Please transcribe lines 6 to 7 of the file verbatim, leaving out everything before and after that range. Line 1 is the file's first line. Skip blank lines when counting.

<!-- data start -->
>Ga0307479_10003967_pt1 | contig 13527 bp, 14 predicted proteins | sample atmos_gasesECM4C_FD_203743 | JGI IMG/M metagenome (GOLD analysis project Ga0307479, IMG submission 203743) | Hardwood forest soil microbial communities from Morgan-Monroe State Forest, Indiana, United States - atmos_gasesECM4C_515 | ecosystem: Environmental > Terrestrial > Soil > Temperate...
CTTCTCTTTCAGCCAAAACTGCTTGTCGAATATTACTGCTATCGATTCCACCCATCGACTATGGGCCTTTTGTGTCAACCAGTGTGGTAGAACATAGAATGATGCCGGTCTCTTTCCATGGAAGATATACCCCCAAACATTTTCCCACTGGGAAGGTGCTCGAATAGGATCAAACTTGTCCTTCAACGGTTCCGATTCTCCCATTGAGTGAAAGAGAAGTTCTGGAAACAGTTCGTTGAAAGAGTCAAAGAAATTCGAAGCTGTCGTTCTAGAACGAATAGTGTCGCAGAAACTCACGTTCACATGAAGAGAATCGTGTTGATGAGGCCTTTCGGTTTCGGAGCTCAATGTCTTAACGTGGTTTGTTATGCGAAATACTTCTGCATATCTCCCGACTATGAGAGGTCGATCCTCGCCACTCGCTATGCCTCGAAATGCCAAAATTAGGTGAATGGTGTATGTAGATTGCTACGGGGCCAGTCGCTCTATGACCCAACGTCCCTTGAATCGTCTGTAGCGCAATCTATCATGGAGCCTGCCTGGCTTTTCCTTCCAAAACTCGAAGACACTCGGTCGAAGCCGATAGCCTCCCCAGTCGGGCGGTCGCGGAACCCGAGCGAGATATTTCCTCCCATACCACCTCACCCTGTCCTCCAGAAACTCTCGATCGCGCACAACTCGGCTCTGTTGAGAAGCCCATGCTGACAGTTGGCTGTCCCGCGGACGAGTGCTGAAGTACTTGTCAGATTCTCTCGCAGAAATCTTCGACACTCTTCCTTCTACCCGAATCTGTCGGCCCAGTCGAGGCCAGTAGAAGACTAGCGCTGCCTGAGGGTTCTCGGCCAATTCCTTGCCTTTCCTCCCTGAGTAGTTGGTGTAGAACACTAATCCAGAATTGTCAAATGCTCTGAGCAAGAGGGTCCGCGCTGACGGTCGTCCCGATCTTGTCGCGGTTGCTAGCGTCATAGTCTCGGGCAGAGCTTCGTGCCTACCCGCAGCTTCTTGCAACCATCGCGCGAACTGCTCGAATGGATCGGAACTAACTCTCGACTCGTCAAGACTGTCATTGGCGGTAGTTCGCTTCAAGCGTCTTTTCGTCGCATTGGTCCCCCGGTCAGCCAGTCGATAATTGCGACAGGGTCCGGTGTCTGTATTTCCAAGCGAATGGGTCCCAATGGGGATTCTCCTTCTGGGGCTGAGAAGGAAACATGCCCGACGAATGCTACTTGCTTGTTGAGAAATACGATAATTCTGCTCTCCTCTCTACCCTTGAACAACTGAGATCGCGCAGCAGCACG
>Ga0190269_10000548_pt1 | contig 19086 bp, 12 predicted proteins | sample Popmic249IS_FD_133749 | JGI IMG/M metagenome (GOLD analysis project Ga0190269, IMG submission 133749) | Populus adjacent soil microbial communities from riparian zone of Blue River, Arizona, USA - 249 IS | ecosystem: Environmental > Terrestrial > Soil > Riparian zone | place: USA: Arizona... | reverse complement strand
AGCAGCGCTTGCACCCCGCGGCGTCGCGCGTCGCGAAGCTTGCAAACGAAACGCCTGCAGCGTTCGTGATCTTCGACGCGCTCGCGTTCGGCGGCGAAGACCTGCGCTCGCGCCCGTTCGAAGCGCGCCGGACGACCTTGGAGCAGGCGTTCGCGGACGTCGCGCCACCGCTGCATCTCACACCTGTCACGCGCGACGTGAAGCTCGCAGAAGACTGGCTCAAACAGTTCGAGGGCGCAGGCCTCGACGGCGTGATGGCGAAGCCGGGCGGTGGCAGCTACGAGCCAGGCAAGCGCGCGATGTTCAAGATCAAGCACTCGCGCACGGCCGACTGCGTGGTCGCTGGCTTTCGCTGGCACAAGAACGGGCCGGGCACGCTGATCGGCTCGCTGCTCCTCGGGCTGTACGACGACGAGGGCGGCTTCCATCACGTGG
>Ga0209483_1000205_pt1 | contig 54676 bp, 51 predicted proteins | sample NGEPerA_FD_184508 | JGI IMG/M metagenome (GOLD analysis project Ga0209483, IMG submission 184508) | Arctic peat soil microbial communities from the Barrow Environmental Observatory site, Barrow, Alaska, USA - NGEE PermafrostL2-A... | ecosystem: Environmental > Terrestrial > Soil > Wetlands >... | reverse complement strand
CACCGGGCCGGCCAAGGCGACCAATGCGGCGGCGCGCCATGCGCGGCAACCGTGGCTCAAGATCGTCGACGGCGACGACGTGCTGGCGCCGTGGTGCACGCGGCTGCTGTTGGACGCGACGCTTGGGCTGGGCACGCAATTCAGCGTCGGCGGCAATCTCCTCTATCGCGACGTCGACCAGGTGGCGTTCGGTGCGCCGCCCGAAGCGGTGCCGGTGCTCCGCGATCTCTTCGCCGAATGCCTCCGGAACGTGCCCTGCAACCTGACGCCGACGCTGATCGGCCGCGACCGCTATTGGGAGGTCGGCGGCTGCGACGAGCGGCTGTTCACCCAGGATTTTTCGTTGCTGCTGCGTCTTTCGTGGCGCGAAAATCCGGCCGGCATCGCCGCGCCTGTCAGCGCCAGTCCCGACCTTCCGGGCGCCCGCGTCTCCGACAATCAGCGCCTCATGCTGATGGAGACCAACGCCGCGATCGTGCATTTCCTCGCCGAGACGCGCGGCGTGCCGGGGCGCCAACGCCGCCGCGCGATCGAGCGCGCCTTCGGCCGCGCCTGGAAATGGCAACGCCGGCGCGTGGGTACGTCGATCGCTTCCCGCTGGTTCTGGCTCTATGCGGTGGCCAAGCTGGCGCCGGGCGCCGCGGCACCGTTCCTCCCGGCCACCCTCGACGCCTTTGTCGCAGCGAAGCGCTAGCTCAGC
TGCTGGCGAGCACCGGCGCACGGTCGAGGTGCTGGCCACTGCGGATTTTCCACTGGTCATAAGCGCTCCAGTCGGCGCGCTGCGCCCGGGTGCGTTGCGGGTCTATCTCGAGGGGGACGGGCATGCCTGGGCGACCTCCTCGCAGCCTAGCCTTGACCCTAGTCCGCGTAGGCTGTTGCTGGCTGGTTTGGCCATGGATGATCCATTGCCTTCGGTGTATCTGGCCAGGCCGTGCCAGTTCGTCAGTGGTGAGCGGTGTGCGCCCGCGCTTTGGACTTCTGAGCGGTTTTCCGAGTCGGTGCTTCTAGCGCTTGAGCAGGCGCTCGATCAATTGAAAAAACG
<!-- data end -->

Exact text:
CACCGGGCCGGCCAAGGCGACCAATGCGGCGGCGCGCCATGCGCGGCAACCGTGGCTCAAGATCGTCGACGGCGACGACGTGCTGGCGCCGTGGTGCACGCGGCTGCTGTTGGACGCGACGCTTGGGCTGGGCACGCAATTCAGCGTCGGCGGCAATCTCCTCTATCGCGACGTCGACCAGGTGGCGTTCGGTGCGCCGCCCGAAGCGGTGCCGGTGCTCCGCGATCTCTTCGCCGAATGCCTCCGGAACGTGCCCTGCAACCTGACGCCGACGCTGATCGGCCGCGACCGCTATTGGGAGGTCGGCGGCTGCGACGAGCGGCTGTTCACCCAGGATTTTTCGTTGCTGCTGCGTCTTTCGTGGCGCGAAAATCCGGCCGGCATCGCCGCGCCTGTCAGCGCCAGTCCCGACCTTCCGGGCGCCCGCGTCTCCGACAATCAGCGCCTCATGCTGATGGAGACCAACGCCGCGATCGTGCATTTCCTCGCCGAGACGCGCGGCGTGCCGGGGCGCCAACGCCGCCGCGCGATCGAGCGCGCCTTCGGCCGCGCCTGGAAATGGCAACGCCGGCGCGTGGGTACGTCGATCGCTTCCCGCTGGTTCTGGCTCTATGCGGTGGCCAAGCTGGCGCCGGGCGCCGCGGCACCGTTCCTCCCGGCCACCCTCGACGCCTTTGTCGCAGCGAAGCGCTAGCTCAGC
TGCTGGCGAGCACCGGCGCACGGTCGAGGTGCTGGCCACTGCGGATTTTCCACTGGTCATAAGCGCTCCAGTCGGCGCGCTGCGCCCGGGTGCGTTGCGGGTCTATCTCGAGGGGGACGGGCATGCCTGGGCGACCTCCTCGCAGCCTAGCCTTGACCCTAGTCCGCGTAGGCTGTTGCTGGCTGGTTTGGCCATGGATGATCCATTGCCTTCGGTGTATCTGGCCAGGCCGTGCCAGTTCGTCAGTGGTGAGCGGTGTGCGCCCGCGCTTTGGACTTCTGAGCGGTTTTCCGAGTCGGTGCTTCTAGCGCTTGAGCAGGCGCTCGATCAATTGAAAAAACG